A new arc takes off in episode six--or maybe we take a break between arcs. Fushi now accompanies Shioran, the old woman that was met in Yanome. She had seemed like a minor character, so I hadn't paid much attention to her, but now she's important--or at least she serves as a link between the two arcs. We also meet some being who claims to be the creator of the orb, and some other tree-like being tries to kill Fushi. It's implied that the fate of Earth itself may be at stake. This was all a bit much to handle, and I was left somewhat bewildered afterwards. I was distinctly unsure whether this twist had been a good idea or not. A new character, Gugu, is introduced in episode seven. He's a boy who wears a strange mask because his face got smashed up in an accident (we are not shown the extent of his injury). I wondered why a good deal of attention was apparently being shifted to Gugu and away from Fushi, especially after the mind-blowing revelations of episode six. Maybe he is supposed to replace March as a disadvantaged child who we can sympathize with, but the plotline seemed to have become garbled and confusing to me. I was tempted to drop this show from my viewing roster, and stopped watching for a month or two, but then but decided to carry on after all--in part because there didn't seem to be many outstanding new anime in the summer season. The focus is on the romance between Gugu and Rean, a rich girl he secretly loves and was injured while trying to protect. An ugly pauper like Gugu seems to have no chance becoming her boyfriend; it sort of reminds me of Phantom of the Opera. One problem with the conclusion of the first season (and the Gugu arc) was that I almost burst out laughing at the big fight between Gugu, Fushi and a giant bear-like stone monster(?), and it was not supposed to be funny. Gugu's ability to act as a sort of human flamethrower is hard to believe. Much like the earlier fate of March, it was hard to get emotional about what happens to Gugu; the fact that the show itself didn't seem to be taking things all that seriously made it difficult to do so myself.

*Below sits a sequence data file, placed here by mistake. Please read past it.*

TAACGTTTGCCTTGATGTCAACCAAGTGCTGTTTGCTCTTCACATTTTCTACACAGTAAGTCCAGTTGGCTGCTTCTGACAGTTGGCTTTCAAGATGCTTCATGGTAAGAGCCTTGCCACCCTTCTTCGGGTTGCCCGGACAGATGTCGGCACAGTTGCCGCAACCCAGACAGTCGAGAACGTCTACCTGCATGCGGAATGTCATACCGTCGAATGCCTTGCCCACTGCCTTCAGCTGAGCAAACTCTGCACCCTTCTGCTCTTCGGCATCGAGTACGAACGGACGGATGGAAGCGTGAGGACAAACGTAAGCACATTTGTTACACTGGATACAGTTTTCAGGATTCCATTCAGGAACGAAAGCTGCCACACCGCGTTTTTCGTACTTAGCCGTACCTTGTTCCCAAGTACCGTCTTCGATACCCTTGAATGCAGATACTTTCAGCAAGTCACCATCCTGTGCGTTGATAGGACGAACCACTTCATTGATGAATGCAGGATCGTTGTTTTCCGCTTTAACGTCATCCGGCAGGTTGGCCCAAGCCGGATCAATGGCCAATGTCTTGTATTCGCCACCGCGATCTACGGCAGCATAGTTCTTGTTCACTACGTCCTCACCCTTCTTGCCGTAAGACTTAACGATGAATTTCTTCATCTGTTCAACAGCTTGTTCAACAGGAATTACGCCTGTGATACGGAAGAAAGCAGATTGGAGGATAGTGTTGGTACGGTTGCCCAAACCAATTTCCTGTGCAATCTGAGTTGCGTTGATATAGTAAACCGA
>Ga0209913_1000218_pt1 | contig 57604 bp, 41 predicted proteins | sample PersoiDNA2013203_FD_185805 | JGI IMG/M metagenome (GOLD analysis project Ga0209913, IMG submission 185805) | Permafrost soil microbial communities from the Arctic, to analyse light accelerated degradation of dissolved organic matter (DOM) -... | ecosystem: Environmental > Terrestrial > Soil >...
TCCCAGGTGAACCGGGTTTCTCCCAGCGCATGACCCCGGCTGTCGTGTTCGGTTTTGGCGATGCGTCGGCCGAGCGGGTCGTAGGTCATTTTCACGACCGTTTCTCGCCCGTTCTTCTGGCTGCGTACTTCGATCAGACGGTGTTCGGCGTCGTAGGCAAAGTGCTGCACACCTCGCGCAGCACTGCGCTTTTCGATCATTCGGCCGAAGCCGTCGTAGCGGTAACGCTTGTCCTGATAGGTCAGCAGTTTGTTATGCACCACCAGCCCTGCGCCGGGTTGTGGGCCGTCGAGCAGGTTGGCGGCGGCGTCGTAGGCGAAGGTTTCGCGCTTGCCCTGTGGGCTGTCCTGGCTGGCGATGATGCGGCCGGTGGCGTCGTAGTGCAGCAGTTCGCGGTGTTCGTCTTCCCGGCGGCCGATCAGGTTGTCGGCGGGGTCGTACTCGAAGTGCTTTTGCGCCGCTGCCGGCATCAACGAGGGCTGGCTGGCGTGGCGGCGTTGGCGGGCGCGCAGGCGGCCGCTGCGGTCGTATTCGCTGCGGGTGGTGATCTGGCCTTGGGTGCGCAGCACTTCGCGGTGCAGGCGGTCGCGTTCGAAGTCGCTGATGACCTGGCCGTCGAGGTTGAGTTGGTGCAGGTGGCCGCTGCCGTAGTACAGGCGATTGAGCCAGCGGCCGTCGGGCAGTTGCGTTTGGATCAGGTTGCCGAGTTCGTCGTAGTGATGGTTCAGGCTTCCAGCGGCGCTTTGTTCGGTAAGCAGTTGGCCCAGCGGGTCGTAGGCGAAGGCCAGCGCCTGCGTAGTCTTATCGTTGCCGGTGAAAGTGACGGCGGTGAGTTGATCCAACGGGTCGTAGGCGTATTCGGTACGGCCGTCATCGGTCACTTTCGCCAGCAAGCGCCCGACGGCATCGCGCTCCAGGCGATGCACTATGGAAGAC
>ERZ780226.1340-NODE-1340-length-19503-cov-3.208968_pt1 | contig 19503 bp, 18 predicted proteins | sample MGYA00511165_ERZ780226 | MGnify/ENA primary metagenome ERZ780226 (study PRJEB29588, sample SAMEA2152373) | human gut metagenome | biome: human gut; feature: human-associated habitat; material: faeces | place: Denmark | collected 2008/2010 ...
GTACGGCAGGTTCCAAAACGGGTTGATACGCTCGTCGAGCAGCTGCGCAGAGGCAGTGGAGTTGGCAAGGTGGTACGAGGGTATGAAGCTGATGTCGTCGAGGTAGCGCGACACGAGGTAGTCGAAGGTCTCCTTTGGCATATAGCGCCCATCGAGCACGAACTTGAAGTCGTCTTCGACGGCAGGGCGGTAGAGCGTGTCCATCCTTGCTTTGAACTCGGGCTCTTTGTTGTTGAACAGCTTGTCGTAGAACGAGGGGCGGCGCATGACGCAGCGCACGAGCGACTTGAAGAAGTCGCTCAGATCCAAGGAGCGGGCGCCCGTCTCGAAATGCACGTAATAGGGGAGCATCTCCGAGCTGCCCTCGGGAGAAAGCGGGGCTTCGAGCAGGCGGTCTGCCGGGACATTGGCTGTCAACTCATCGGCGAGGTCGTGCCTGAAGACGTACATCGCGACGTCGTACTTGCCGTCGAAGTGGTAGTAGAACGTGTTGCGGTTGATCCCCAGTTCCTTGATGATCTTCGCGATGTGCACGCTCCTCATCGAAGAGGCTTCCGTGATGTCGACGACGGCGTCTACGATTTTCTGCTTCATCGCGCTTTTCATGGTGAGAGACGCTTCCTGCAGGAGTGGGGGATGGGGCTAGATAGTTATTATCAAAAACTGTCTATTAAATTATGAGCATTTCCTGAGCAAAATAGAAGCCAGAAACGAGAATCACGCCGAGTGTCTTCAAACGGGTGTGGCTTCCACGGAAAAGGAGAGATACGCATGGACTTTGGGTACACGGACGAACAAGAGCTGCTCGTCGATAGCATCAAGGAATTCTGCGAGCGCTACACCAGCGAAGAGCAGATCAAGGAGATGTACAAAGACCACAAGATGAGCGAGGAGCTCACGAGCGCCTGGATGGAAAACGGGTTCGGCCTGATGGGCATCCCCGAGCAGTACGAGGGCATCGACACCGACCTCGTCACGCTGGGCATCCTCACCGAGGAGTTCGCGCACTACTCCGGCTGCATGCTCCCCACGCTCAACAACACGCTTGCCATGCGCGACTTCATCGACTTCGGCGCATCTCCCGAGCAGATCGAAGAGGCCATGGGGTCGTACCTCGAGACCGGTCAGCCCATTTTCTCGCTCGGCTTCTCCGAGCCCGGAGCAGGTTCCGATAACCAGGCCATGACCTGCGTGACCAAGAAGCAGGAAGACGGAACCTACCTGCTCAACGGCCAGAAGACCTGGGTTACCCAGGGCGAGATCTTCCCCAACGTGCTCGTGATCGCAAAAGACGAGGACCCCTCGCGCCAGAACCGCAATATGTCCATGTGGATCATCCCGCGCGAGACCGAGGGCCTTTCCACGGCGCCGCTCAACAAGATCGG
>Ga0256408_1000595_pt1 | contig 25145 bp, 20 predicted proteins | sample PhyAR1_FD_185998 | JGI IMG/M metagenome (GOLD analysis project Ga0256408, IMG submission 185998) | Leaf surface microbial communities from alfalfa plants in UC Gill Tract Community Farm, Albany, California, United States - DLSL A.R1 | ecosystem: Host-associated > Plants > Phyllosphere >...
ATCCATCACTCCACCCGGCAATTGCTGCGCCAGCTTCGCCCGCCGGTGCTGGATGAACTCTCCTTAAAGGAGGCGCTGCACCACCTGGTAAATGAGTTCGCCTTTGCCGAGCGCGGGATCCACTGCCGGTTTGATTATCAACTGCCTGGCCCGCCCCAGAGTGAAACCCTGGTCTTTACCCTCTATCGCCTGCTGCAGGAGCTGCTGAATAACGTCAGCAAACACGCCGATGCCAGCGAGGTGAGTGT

This was a show which looked very good in its first episode, but succeeding ones never managed to match it. It had seemed as if the theme would be a moving exploration of just what it means to be human, but in fact it transformed into a battle against some sort of weird monster. I think that's why the first appearance of the tree-like creature seemed like such a let-down--because it felt like a signal that this show had abandoned the last pretense that it would be anything like episode one was.

Last updated Monday, September 20 2021. Created Monday, April 19 2021.

Other Sites
Official Japanese Series Web Site https://anime-fumetsunoanatae.com/